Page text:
SECTIONS
What would you like to know?
Share this Story
/

Gifts children with special needs will adore

Kerri is the mom to two terrific girls, one with challenges. She began writing about navigating life with a child born with an unknown neurological syndrome. Since then, her blog has evolved to be about her family and how having a child ...

9 Gifts for children with special needs that will have their parents thanking you

“What can I get Bridget for her birthday? (or insert a holiday here)” is one of the most dreaded questions of the season for me. I could give a list a mile long for her sister, from the inexpensive barrette to the pony. Bridget stumps me.

Having a child who has special needs means that they have special gift requests. That toy of the moment? A toy that most likely will be inappropriate for my child. That toy geared to her physical age? That toy will be donated to a local shelter as I cannot stand to watch it collect dust — a reminder that my child is unable to play with it. That toy marketed towards Bridget’s developmental age? Even that is a quandary, as in one skill Bridget might be a 2-year-old and in another she is a 4-year-old.

For those of you shopping for a family member, loved one or friend that has special needs, I have developed the perfect gift list for you: 

  1. Money towards co-payments
  2. Dinner delivered
  3. Babysitting offered
  4. If you see a social media post that says the person had fun (for example, bowling), get them a gift card for a bowling alley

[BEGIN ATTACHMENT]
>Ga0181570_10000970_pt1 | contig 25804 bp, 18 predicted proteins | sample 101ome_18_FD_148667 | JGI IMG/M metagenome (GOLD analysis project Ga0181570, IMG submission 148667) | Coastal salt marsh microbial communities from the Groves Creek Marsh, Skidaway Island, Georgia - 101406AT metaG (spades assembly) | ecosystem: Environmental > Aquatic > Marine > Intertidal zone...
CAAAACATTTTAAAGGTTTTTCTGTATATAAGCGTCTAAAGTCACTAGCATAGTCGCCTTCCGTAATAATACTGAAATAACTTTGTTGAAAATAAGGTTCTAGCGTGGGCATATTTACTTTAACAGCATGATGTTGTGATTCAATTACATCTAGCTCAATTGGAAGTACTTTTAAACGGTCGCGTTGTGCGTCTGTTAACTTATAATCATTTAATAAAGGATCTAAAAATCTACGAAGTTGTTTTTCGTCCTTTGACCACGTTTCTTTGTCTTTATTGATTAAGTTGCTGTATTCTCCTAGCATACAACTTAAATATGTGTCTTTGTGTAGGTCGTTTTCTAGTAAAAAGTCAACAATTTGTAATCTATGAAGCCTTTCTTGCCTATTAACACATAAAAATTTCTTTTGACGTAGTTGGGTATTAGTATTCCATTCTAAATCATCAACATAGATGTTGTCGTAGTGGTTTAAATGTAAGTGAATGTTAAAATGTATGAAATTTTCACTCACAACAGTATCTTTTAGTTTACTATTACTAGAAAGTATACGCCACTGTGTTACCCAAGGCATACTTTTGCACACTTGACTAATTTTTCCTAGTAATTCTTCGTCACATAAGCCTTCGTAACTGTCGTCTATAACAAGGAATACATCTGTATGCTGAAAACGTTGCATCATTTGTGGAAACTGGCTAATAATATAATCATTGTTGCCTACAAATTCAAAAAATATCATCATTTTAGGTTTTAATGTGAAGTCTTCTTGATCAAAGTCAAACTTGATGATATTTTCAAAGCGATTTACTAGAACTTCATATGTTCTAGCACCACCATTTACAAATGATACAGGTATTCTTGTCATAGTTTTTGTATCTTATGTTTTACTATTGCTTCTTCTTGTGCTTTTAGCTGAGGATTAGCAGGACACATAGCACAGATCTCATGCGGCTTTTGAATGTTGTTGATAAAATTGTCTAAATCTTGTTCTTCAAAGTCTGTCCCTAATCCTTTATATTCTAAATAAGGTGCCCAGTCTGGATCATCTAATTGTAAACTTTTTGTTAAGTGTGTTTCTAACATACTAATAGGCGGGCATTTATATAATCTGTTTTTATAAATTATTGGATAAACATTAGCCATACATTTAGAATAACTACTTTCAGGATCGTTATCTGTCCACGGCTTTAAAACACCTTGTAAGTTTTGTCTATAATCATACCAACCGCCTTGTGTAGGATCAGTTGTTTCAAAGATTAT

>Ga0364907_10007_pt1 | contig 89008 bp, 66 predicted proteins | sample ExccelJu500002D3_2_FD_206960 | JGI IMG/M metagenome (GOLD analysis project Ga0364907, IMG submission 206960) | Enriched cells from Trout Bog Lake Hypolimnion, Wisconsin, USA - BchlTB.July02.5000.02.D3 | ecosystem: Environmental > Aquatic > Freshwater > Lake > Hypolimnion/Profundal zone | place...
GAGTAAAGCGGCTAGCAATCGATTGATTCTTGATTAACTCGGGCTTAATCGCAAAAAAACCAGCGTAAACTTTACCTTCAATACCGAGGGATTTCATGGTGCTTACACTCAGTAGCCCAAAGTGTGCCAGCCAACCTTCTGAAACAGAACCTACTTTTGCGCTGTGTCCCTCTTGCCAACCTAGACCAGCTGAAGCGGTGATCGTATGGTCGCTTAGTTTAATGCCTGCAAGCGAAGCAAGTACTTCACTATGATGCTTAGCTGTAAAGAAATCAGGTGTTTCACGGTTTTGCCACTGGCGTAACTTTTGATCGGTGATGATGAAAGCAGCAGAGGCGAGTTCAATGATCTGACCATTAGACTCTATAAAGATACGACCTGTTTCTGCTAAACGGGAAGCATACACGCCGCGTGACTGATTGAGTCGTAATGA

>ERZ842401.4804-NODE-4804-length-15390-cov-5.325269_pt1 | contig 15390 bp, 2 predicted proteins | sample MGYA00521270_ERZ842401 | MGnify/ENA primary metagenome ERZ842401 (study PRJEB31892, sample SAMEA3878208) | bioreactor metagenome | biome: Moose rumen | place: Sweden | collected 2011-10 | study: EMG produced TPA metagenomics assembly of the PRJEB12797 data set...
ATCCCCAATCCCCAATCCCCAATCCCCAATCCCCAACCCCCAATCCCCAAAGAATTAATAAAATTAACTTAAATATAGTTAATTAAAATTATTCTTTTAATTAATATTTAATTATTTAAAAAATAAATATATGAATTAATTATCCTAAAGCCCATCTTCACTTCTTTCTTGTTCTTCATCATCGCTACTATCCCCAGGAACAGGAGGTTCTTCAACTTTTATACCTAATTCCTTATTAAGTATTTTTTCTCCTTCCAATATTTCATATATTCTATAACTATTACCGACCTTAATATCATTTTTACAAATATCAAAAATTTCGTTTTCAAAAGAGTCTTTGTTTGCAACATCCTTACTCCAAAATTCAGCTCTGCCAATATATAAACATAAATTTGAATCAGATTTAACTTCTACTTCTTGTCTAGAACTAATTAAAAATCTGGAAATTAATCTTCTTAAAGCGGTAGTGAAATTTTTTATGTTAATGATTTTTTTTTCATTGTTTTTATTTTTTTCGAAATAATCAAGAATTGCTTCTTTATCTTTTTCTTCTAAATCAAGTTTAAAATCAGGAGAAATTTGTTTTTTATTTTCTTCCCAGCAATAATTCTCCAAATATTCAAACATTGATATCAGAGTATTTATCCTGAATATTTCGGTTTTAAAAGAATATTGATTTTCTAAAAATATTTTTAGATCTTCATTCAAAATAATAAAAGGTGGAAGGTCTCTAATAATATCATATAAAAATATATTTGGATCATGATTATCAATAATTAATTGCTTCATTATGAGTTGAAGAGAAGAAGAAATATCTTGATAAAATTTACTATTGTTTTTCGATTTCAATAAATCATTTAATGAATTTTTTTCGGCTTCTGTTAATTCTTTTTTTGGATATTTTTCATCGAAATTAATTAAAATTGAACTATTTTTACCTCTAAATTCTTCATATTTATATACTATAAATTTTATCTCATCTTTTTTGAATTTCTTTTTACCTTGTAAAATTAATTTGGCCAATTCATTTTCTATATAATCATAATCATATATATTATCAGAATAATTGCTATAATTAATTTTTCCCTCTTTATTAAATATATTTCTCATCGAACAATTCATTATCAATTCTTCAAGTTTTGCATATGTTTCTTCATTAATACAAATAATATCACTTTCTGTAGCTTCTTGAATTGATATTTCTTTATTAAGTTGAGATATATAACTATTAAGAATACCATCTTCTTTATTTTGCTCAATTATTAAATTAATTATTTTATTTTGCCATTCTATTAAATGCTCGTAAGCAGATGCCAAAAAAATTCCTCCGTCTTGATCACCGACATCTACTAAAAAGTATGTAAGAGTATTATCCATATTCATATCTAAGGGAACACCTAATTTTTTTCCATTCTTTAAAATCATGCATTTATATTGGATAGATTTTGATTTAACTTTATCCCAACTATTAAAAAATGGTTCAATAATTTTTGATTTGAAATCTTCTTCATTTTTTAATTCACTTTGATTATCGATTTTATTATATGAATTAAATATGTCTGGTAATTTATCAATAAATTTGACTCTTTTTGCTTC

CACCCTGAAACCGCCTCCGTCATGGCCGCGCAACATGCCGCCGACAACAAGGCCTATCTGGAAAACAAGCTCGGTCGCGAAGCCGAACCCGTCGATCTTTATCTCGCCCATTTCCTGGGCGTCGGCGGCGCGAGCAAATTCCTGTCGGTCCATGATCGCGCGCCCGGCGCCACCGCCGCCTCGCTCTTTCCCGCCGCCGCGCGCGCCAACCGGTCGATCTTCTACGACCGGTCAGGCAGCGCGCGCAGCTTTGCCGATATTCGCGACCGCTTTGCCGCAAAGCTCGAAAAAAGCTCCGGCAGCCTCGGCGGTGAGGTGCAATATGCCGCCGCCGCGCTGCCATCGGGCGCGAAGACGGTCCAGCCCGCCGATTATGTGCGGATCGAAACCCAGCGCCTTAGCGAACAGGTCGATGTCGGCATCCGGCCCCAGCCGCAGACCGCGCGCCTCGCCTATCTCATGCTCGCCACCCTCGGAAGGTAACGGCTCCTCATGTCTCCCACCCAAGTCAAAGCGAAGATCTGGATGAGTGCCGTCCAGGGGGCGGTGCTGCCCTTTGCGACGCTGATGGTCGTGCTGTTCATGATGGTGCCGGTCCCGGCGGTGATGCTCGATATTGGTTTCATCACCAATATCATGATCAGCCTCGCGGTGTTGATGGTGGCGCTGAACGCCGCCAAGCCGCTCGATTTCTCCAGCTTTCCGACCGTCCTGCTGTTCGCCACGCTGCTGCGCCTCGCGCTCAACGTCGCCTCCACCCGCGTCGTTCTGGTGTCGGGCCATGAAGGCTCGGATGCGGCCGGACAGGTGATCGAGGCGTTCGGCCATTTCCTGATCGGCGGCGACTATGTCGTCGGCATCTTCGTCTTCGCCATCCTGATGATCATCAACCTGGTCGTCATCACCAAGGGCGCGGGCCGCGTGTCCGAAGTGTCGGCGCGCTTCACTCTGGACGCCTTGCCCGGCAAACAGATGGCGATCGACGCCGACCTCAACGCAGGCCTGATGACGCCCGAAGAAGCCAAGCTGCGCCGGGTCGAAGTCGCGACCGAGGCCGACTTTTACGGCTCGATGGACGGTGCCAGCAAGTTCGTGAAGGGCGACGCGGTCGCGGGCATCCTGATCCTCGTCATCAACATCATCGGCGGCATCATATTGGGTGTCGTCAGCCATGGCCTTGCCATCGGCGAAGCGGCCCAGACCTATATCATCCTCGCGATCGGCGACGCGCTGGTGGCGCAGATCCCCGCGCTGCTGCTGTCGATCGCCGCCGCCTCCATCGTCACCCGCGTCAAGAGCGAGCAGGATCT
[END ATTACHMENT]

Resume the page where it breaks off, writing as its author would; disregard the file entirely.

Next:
5. Gift card to the pharmacy
  6. Do they have a special diet? Bake a treat just for them to enjoy
  7. Get together with others to co-opt a therapy tool for their home. Some pieces are expensive (like a gym mat) but when divided by three or four families it would be what you spent on a gift anyway!
  8. iTunes — seriously a life saver
  9. Make a donation to their foundation/trust

If all else fails, ask the caregiver. Every year, I provide a list of things Bridget needs, but things we cannot afford. For example, her LoJack/Safety Net system — I will ask family members to contribute to that cost. In the past, I have asked them to pool resources for special therapy equipment for the home (like a special chair for her to have dinner at the table with us). The response has been overwhelming and it is a true gift to Bridget, something she can use and helps her live her life.

Having a child with special needs is incredibly rewarding, but also incredibly expensive. Having friends and family pool resources to provide equipment that allows Bridget to grow is the gift that keeps on giving — even if I still have to convince her grandmother not to buy that doll that will sit on a shelf.

Comments
Hot
New in Parenting
Close

And you'll see personalized content just for you whenever you click the My Feed .

SheKnows is making some changes!